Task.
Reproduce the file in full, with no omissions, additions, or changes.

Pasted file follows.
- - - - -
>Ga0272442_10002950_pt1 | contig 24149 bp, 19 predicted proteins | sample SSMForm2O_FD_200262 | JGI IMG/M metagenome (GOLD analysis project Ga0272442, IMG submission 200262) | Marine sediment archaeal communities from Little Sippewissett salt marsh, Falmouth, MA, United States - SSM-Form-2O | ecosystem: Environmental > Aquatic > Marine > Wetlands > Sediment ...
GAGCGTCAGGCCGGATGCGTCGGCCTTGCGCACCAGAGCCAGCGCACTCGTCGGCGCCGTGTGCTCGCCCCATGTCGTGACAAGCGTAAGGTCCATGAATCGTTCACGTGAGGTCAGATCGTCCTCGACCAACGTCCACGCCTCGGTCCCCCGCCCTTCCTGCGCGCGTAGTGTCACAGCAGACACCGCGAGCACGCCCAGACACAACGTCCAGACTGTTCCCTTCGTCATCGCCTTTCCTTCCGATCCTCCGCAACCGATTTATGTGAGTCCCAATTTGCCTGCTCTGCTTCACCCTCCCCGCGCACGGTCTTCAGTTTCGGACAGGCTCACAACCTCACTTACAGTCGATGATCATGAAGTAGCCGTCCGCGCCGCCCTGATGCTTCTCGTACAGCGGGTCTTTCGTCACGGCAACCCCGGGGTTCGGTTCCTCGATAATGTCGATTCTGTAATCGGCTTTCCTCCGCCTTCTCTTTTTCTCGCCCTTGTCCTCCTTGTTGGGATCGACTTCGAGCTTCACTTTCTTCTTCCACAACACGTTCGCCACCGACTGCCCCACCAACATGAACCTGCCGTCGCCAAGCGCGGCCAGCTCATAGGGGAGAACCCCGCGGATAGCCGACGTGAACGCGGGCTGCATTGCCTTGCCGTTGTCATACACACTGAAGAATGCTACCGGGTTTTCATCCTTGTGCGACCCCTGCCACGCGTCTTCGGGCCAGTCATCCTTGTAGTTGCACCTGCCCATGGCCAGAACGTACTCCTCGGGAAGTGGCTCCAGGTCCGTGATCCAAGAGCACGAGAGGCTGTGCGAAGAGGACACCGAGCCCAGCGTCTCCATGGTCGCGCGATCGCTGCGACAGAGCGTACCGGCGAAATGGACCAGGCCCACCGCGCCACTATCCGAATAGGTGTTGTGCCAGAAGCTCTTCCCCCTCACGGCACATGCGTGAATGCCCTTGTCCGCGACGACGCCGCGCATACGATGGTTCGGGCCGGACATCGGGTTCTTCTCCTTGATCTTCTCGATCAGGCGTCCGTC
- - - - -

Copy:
>Ga0272442_10002950_pt1 | contig 24149 bp, 19 predicted proteins | sample SSMForm2O_FD_200262 | JGI IMG/M metagenome (GOLD analysis project Ga0272442, IMG submission 200262) | Marine sediment archaeal communities from Little Sippewissett salt marsh, Falmouth, MA, United States - SSM-Form-2O | ecosystem: Environmental > Aquatic > Marine > Wetlands > Sediment ...
GAGCGTCAGGCCGGATGCGTCGGCCTTGCGCACCAGAGCCAGCGCACTCGTCGGCGCCGTGTGCTCGCCCCATGTCGTGACAAGCGTAAGGTCCATGAATCGTTCACGTGAGGTCAGATCGTCCTCGACCAACGTCCACGCCTCGGTCCCCCGCCCTTCCTGCGCGCGTAGTGTCACAGCAGACACCGCGAGCACGCCCAGACACAACGTCCAGACTGTTCCCTTCGTCATCGCCTTTCCTTCCGATCCTCCGCAACCGATTTATGTGAGTCCCAATTTGCCTGCTCTGCTTCACCCTCCCCGCGCACGGTCTTCAGTTTCGGACAGGCTCACAACCTCACTTACAGTCGATGATCATGAAGTAGCCGTCCGCGCCGCCCTGATGCTTCTCGTACAGCGGGTCTTTCGTCACGGCAACCCCGGGGTTCGGTTCCTCGATAATGTCGATTCTGTAATCGGCTTTCCTCCGCCTTCTCTTTTTCTCGCCCTTGTCCTCCTTGTTGGGATCGACTTCGAGCTTCACTTTCTTCTTCCACAACACGTTCGCCACCGACTGCCCCACCAACATGAACCTGCCGTCGCCAAGCGCGGCCAGCTCATAGGGGAGAACCCCGCGGATAGCCGACGTGAACGCGGGCTGCATTGCCTTGCCGTTGTCATACACACTGAAGAATGCTACCGGGTTTTCATCCTTGTGCGACCCCTGCCACGCGTCTTCGGGCCAGTCATCCTTGTAGTTGCACCTGCCCATGGCCAGAACGTACTCCTCGGGAAGTGGCTCCAGGTCCGTGATCCAAGAGCACGAGAGGCTGTGCGAAGAGGACACCGAGCCCAGCGTCTCCATGGTCGCGCGATCGCTGCGACAGAGCGTACCGGCGAAATGGACCAGGCCCACCGCGCCACTATCCGAATAGGTGTTGTGCCAGAAGCTCTTCCCCCTCACGGCACATGCGTGAATGCCCTTGTCCGCGACGACGCCGCGCATACGATGGTTCGGGCCGGACATCGGGTTCTTCTCCTTGATCTTCTCGATCAGGCGTCCGTC